Heck, I'll even take it somewhere besides from the danged road at forty-five mph.

Happy Mother's day, all. Especially you, dear Mother, and of course, Diedre Ann.

Friday, May 12, 2006

This gentleman seems to have a good message and some very sound techniques. Here's one of his books.
Another beautiful day at one of the best intersections of man's ingenuity and pure, unrivaled natural beauty.
Yesterday evening was wonderful. I met a number of friendly, urbane, incredibly intelligent people. My friends Lishaun and her good husband, Brody invited me over to their home for a barbeque along with seven or eight of their friends and their children. Lots of fun, and I learned much from each of them. I hope I didn't make too much a nuisance of myself, sometimes when it's been a while since I've met new, interesting people, I run at the mouth and the opinions.
I got up here a bit late, the bed at Brod and L's house was far too comfortable. They sent a quantity of great little girl clothes and implements home with me, and I hadn't enough room in the 'Runner to stow away for the night in, so I availed of their hospitality over night. Very good hospitality, to boot. I owe them a debt of gratitude, for sure.
I also noticed some of the complexities of city life. They are far too perplexing for me to get used to with the small amount of time I spend in cities. It seems that I just don't get many of the formalities and don't understand many of the codes of life in the bigger cities, and I can get a bit bogged down in their decoding and navigations. That took me a bit more time this morning, as well, to go through and process on my way too and fro this morning.
On the way up the canyon, I picked up a young lady at the mouth thumbing for a ride to work. We engaged in small talk as we wended our way through the canyon, stopping to let all of the more advanced cars pass my put-put from time to time. She mentioned that her boyfriend was from Bountiful when I said I was originally from there, and I happened upon him behind the counter in a store in The Cliff Lodge. I happened to figure out his relationship to the fine young lady because of a passing comment he made while I was bantering with him.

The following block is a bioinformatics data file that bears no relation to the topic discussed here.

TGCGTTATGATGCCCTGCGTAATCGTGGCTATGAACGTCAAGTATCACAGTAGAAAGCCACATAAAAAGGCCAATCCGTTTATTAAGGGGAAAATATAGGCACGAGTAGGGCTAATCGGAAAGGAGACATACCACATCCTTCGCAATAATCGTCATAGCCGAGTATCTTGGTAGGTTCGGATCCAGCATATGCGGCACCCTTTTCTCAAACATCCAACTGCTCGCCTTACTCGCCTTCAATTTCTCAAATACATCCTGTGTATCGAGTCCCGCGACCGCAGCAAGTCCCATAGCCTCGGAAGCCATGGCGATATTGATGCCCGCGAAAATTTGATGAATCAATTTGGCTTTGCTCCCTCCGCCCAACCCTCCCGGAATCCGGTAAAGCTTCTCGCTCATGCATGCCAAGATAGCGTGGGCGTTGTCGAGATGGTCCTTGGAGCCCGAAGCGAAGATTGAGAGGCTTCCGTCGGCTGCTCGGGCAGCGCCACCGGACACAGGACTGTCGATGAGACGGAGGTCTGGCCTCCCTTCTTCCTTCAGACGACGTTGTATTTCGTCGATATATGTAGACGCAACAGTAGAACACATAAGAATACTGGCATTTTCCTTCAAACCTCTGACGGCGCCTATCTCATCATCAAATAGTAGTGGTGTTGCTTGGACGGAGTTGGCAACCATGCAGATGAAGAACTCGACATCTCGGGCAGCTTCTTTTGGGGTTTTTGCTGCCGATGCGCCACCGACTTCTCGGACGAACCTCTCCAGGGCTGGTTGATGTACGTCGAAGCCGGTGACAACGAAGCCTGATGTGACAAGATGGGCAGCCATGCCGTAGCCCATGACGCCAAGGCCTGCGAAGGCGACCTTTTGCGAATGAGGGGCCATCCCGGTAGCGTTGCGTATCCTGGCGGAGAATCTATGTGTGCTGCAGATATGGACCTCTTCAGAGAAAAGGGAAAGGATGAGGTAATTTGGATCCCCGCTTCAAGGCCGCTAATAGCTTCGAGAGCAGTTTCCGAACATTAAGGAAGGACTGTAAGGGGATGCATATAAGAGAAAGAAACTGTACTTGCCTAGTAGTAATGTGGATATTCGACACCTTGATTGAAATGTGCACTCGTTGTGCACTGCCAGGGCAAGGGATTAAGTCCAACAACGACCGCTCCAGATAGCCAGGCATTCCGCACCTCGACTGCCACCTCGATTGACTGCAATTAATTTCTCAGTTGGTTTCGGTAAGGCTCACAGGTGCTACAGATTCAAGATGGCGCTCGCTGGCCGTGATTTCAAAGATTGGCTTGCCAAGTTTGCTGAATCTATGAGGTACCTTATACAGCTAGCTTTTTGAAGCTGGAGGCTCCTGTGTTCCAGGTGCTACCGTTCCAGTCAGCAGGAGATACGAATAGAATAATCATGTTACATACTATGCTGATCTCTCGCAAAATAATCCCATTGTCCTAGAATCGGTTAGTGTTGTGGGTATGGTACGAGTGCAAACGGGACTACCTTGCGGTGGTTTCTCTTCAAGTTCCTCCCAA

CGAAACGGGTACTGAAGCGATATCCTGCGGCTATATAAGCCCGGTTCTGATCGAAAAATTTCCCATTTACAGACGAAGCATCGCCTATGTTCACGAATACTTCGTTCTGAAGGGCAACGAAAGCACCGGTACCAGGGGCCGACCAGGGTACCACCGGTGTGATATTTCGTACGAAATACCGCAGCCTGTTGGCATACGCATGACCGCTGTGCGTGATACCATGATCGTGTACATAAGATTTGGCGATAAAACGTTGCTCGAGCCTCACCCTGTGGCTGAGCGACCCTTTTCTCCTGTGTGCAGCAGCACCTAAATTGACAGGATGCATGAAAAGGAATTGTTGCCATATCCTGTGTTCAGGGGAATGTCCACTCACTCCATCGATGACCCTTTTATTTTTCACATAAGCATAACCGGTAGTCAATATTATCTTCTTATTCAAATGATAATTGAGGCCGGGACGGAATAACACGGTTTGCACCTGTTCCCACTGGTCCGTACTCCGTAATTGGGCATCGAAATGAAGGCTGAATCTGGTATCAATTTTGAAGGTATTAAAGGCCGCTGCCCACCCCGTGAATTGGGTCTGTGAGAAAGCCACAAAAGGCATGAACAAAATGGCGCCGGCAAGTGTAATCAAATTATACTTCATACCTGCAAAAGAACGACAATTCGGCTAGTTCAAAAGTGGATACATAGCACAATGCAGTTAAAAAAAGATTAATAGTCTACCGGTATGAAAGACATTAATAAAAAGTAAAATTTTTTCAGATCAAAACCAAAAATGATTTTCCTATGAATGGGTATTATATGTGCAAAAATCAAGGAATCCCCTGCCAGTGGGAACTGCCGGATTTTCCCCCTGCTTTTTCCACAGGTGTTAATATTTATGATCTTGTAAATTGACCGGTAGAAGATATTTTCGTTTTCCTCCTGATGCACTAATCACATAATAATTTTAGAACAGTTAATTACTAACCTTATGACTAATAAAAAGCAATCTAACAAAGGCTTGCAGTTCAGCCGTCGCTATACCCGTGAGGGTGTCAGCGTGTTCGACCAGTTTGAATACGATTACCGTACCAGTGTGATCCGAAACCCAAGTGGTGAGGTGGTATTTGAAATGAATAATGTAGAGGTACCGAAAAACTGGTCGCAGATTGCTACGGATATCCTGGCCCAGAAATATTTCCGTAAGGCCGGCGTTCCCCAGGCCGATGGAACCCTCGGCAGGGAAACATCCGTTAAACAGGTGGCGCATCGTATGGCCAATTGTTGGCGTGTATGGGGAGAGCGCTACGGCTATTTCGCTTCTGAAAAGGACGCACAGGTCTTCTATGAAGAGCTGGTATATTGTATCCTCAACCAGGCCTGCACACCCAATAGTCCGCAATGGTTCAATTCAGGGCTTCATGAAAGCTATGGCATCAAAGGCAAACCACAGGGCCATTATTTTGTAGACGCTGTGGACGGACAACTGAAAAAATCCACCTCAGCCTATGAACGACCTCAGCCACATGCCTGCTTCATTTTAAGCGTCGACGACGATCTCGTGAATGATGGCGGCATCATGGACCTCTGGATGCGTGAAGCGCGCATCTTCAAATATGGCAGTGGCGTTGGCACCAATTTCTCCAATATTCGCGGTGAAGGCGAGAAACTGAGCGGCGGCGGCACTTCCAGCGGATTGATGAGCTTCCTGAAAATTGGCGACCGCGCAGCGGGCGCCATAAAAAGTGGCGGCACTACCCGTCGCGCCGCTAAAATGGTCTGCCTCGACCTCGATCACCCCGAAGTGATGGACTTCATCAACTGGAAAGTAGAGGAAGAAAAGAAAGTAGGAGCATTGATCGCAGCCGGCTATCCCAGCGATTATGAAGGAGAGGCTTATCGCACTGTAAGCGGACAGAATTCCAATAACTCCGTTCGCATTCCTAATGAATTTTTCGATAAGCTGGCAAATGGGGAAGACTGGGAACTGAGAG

His name is Griffiths, and while he went to Woods Cross High seven years after me, he said that both of his parents graduated from Bountiful in the early sixties. His parents probably knew mine, since both of mine graduated in that era from that fine institution. It's an amazing, strange small world we live in, and even if they have no apparent cosmic rationale at the time, some things are singular in their synchronicity. I wish I understood more about why. I love this kind of stuff.

Thursday, May 11, 2006

From one session: The meaning of life.

I'm in the keynote session of the Utah Troubled Youth Conference at Snowbird and in the midst of one of my annual places of self-examination and deep-breathing.
I got up late and dithered way too long at the house, but at least I got here sort of on time.
As I walk around and observe, I see that so many of these people in my field are very gregarious and outgoing, I am an anomaly- here alone, usually quiet and without anyone to gab or discuss things with. Most are here with groups, sponsored by their agency or business, and I am just here floating around like a spectre on my own dime and planning on sleeping in the 'Runner. Each year, I try to talk with people, to strike up conversations, and make a new friend or associate or two, but It hasn't worked too well in the past few years or so. I'll try again, assuming that I need to change some assumptions or approaches this year, but who knows; I might not have the energy for it when opportunity presents itself. We'll see.
It's fascinating to just examine my relationship to the rest of the world as it presents itself.

Tuesday, May 9, 2006

Here's the full text of Iran's President Ahmadinejad's letter to President Bush. (MS Word) I'll try to get a cleaner copy later on.
Fascinating, in many ways.
(via Le Monde)

Sunday, May 7, 2006